MOZART: The Complete Piano Works for Four Hands; Sonata in C, K. 545 (arr. Grieg); Fantasia in F Minor for Musical Clock, K. 608 (arr. Busoni)

by | May 15, 2005 | Classical CD Reviews | 0 comments

MOZART: The Complete Piano Works for Four Hands; Sonata in C, K. 545
(arr. Grieg); Fantasia in F Minor for Musical Clock, K. 608 (arr.
Busoni) – Mischa and Cipa Dichter, piano – Musical Heritage Society
5479317 69:48; 44:04; 61:49 ****:

Mischa and
Cipa Dichter appeared some years ago in Atlanta for a joint recital: I
recall having been favorably impressed, given Cipa’s slightly more
limited bravura skills; and Mischa played a second half of first-rate
Liszt, including a mighty version of the Vallee D’Obermann. When a
friend asked me about my impressions of the recital at yet another
concert, I proffered my praise; whereupon he said the local
Journal-Constitution critic had shot the whole Dichter concert down. I
replied that “To be both deaf and stupid was for a critic a bad
combination,” only to be informed that said critic was standing right
behind me! Well, get thee behind me. . .

The three Musical Heritage CDs here present testify to a nexus of
musical kinships, not the least being the Dichters’ inheriting the
Mozart mantle from their joint teacher, Rosina Lhevinne. Fairly
recently, I reviewed this same repertory with Artur Balsam and Nadia
Reisenberg, so the glories and infinite charms of Mozart’s sparkling,
crystalline writing for four hands is fresh in my mind. The fleet C
Major Sonata K. 521 is a case in point, with its elastic lines and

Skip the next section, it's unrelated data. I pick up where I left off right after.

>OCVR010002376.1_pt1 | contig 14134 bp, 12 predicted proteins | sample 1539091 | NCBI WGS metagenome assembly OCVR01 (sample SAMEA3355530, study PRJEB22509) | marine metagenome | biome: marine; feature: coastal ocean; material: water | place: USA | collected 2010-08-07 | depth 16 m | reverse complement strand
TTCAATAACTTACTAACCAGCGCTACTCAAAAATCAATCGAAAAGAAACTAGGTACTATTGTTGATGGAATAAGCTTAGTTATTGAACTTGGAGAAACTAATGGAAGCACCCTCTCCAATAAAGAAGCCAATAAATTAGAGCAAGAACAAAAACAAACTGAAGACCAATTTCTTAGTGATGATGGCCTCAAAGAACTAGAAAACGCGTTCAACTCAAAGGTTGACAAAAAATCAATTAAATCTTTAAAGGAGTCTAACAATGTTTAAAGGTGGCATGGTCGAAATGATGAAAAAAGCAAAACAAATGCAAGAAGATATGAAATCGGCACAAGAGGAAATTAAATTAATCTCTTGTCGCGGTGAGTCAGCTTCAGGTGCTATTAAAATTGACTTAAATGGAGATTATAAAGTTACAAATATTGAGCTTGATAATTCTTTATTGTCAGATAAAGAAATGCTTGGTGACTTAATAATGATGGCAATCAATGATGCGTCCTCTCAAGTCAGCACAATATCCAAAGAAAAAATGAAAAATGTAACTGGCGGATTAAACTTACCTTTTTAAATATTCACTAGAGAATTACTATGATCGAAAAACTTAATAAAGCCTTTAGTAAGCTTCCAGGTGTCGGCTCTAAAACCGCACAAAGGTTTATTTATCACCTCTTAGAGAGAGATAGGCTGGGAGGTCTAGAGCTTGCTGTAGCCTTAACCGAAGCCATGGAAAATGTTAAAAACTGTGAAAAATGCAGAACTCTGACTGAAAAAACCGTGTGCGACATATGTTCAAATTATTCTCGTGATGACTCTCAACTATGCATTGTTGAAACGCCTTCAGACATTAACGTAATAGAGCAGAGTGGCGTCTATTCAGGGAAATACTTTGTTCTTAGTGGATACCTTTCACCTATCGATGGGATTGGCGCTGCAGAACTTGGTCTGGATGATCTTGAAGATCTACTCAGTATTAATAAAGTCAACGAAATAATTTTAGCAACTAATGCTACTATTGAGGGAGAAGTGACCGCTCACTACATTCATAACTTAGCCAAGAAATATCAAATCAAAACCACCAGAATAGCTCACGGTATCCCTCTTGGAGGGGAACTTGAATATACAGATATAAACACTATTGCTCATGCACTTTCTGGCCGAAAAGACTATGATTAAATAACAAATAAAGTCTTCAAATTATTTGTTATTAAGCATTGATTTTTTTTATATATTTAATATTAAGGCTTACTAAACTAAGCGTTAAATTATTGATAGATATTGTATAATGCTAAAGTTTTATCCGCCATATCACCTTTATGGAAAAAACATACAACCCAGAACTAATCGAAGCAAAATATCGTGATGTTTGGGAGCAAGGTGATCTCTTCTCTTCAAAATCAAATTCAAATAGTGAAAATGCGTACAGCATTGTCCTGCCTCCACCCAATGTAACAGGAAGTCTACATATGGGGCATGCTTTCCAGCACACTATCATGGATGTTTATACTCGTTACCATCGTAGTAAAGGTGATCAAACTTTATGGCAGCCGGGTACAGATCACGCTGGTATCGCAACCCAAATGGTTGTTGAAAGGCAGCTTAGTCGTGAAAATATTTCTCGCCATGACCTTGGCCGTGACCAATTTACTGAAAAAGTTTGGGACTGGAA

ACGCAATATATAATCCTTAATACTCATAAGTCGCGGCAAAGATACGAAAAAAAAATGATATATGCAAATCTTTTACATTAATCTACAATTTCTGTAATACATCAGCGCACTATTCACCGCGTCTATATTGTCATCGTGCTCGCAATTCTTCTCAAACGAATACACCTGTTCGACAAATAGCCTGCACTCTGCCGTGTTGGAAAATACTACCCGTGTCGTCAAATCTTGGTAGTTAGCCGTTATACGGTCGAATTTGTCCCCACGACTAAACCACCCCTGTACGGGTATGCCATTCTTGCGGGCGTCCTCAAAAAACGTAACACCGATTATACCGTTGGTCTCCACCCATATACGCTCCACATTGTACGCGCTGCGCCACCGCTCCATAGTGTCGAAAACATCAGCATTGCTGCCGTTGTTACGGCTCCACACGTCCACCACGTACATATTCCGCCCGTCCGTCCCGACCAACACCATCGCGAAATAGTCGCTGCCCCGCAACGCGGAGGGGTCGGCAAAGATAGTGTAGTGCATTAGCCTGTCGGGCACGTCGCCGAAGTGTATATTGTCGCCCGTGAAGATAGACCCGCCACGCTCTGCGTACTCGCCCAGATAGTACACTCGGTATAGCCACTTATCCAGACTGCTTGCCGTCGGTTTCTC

several hints of the K. 595 Piano Concerto. The D Major K. 448 Sonata
is among the treasures of musical art, rife with high spirits and
thrilling runs and vocal fioritura. No less moving is the B-flat Sonata
K. 358, with its ornaments from the galant style, its chaste melodic
contour in the Adagio (with its own echoes of the Divertimento in D, K.

The C Minor Adagio and Fugue is best known in its string quartet/string
orchestra arrangement, K. 546, the piece that taught Tchaikovsky
counterpoint. The Dichters keep its dark passion and bustling energy
moving in clear lines. For rich, dark passing-dissonances, try the F
Minor Fantasia K. 594. The most intriguing selection is the Sonata in
C, K. 19d, composed by a nine-year-old boy fascinated with Alberti bass
and the constructs of J.C. Bach. Ferruccio Busoni arranged the F Minor
Fantasia, K. 608, originally composed for Musical Clockwork or Glass
Harmonica, whose harmonic daring and angular serpentine melos make for
an audacious ride – almost gothic in its eerie sensibility. The other
curio is Grieg’s arrangement of the Sonata in C K. 545 for two pianos,
whose independent part Mischa Dichter performs. The added part provides
a kind of commentary at cadences and occasional tinkling cascades. It’s
pretty, but is it Mozart? A labor of love with affectionate and often
challenging ensemble, this set is a winner.

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